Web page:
Seattle in Arctic drilling protest

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The protest is organised by a coalition of activists who say Shell’s drilling will damage the Arctic environment
Hundreds of people have gathered in kayaks and small boats for a protest in the north-western US port city of Seattle against oil drilling in the Arctic by the Shell energy giant.

Paddle in Seattle is being held by activists who say the firm’s drilling will damage the environment.

It comes after the first of Shell’s two massive oil rigs arrived at the port.

The firm wants to move them in the summer to explore for oil off Alaska’s northern coast.

Earlier this week, Shell won conditional approval from the US Department of Interior for oil exploration in the Arctic.

The Anglo-Dutch company still must obtain permits from the federal government and the state of Alaska to begin drilling.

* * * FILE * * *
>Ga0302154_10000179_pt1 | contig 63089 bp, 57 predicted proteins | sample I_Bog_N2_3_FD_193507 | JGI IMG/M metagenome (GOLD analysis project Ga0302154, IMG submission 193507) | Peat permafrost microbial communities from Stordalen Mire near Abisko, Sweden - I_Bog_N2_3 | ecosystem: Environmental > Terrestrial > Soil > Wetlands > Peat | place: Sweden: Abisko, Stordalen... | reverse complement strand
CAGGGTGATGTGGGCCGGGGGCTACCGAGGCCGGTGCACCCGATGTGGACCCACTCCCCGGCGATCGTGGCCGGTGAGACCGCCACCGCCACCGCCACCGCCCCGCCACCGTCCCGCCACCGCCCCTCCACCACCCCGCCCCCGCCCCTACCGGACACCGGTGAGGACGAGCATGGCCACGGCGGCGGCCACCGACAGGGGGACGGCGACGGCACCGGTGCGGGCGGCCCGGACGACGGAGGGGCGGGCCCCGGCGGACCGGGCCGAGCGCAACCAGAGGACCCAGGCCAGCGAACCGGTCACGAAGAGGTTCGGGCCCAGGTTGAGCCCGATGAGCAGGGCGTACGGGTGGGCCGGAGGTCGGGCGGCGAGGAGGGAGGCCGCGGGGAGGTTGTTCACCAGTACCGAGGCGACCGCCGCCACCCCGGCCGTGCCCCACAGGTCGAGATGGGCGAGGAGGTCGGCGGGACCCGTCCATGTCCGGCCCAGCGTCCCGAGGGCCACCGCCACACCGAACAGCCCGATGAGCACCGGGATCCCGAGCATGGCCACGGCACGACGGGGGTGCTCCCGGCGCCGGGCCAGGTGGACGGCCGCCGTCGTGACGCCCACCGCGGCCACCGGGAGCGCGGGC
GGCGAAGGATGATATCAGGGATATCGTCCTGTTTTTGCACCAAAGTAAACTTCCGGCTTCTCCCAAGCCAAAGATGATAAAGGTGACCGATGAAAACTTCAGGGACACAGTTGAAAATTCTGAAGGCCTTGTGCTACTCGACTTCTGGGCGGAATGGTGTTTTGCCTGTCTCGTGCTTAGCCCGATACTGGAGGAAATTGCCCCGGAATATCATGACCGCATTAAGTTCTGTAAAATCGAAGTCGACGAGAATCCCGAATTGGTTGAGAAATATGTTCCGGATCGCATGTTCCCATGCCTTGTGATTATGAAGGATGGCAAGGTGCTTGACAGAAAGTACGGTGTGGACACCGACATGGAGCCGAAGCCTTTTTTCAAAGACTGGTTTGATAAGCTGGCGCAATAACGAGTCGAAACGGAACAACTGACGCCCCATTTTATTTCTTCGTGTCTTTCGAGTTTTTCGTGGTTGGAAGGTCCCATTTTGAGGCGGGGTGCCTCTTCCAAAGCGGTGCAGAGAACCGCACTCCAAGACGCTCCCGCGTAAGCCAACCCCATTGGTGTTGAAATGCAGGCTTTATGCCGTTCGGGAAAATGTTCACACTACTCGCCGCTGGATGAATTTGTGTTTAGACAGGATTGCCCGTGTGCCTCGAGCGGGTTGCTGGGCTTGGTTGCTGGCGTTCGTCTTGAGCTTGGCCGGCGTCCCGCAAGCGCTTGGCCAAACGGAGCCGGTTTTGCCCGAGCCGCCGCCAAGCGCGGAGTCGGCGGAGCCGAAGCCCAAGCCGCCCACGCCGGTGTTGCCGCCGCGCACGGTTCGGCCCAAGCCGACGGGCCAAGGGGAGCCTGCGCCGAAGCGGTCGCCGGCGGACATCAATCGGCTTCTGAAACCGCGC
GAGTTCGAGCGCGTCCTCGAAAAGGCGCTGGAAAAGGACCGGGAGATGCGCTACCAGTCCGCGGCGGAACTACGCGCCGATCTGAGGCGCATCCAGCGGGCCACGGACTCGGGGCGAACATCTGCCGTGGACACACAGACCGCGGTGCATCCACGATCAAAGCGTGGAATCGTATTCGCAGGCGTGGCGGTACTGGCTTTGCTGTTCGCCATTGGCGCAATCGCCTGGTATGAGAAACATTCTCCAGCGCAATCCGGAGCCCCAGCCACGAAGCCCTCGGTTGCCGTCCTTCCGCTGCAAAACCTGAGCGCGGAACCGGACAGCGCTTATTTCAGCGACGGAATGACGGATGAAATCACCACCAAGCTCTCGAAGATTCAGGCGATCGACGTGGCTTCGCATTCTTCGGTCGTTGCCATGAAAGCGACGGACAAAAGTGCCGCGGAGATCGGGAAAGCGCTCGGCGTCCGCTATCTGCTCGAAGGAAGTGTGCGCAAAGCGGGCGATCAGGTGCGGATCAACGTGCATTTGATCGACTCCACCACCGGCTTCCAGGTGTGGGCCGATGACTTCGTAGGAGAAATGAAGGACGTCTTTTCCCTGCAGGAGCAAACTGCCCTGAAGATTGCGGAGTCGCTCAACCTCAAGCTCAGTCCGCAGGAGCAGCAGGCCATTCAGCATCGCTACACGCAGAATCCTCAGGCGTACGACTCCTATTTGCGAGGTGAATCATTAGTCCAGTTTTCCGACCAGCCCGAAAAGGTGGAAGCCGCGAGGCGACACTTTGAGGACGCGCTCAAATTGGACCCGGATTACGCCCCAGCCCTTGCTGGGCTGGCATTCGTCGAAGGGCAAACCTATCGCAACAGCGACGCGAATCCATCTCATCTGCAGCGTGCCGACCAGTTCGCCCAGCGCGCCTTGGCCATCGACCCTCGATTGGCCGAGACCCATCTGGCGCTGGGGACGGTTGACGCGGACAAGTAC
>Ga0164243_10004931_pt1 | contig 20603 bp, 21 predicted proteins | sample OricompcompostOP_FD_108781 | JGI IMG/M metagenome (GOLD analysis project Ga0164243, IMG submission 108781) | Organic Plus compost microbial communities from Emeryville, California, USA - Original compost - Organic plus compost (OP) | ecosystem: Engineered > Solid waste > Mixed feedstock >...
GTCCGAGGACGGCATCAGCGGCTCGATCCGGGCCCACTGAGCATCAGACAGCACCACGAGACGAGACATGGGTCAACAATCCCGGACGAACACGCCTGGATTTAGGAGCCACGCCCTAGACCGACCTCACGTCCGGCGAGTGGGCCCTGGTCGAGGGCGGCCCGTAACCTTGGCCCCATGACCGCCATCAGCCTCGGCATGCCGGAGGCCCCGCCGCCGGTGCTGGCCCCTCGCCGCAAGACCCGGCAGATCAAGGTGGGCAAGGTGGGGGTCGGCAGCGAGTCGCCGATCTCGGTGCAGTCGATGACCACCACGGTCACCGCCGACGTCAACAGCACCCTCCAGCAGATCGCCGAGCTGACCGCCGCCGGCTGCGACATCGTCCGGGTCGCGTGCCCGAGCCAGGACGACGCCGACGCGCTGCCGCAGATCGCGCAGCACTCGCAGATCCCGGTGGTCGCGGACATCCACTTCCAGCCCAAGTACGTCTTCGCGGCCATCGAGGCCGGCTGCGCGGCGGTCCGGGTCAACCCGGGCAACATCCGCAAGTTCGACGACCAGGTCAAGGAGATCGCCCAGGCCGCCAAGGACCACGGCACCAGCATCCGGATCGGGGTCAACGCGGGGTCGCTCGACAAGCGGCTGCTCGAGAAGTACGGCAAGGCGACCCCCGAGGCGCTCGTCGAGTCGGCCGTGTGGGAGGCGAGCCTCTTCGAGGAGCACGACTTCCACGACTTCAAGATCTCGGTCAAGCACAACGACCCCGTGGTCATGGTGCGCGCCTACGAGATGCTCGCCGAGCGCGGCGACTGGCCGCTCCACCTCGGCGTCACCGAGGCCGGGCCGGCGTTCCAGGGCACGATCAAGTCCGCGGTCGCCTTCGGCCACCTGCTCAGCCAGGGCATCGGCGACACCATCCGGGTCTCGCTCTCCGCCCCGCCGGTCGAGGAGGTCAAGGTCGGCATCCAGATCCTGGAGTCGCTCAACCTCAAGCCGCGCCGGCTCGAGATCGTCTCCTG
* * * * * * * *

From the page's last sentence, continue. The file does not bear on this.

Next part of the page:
‘The only safe place’

The flotilla of kayaks, canoes, sailboats and paddle boats gathered near the 400ft (122m) tall Polar Pioneer drilling rig.

The protesters formed a line of boats with a giant sign “Climate justice”

Shell’s towering Polar Pioneer oil rig is currently stationed at Seattle’s port
A solar-powered barge – The People’s Platform – was also expected to join the protesters.

“This weekend is another opportunity for the people to demand that their voices be heard,” Alli Harvey, Alaska representative for the Sierra Club’s Our Wild America campaign, was quoted as saying by the Associated Press news agency.

“Science is as clear as day when it comes to drilling in the Arctic – the only safe place for these dirty fuels is in the ground.”

Demonstrators are also gathering on land to support the flotilla.

The port’s Terminal 5 has been at the centre of a stand-off between environmentalists and the city authorities after a decision earlier this year to allow Shell use the terminal as a home base for the company’s vessels and oil rigs during the winter months.

Shell stopped Arctic exploration more than two years ago after problems including an oil rig fire and safety failures.

The company has spent about $6bn (£3.85bn) on exploration in the Arctic – a region estimated to have about 20% of the world’s undiscovered oil and gas.

BBC © 2015

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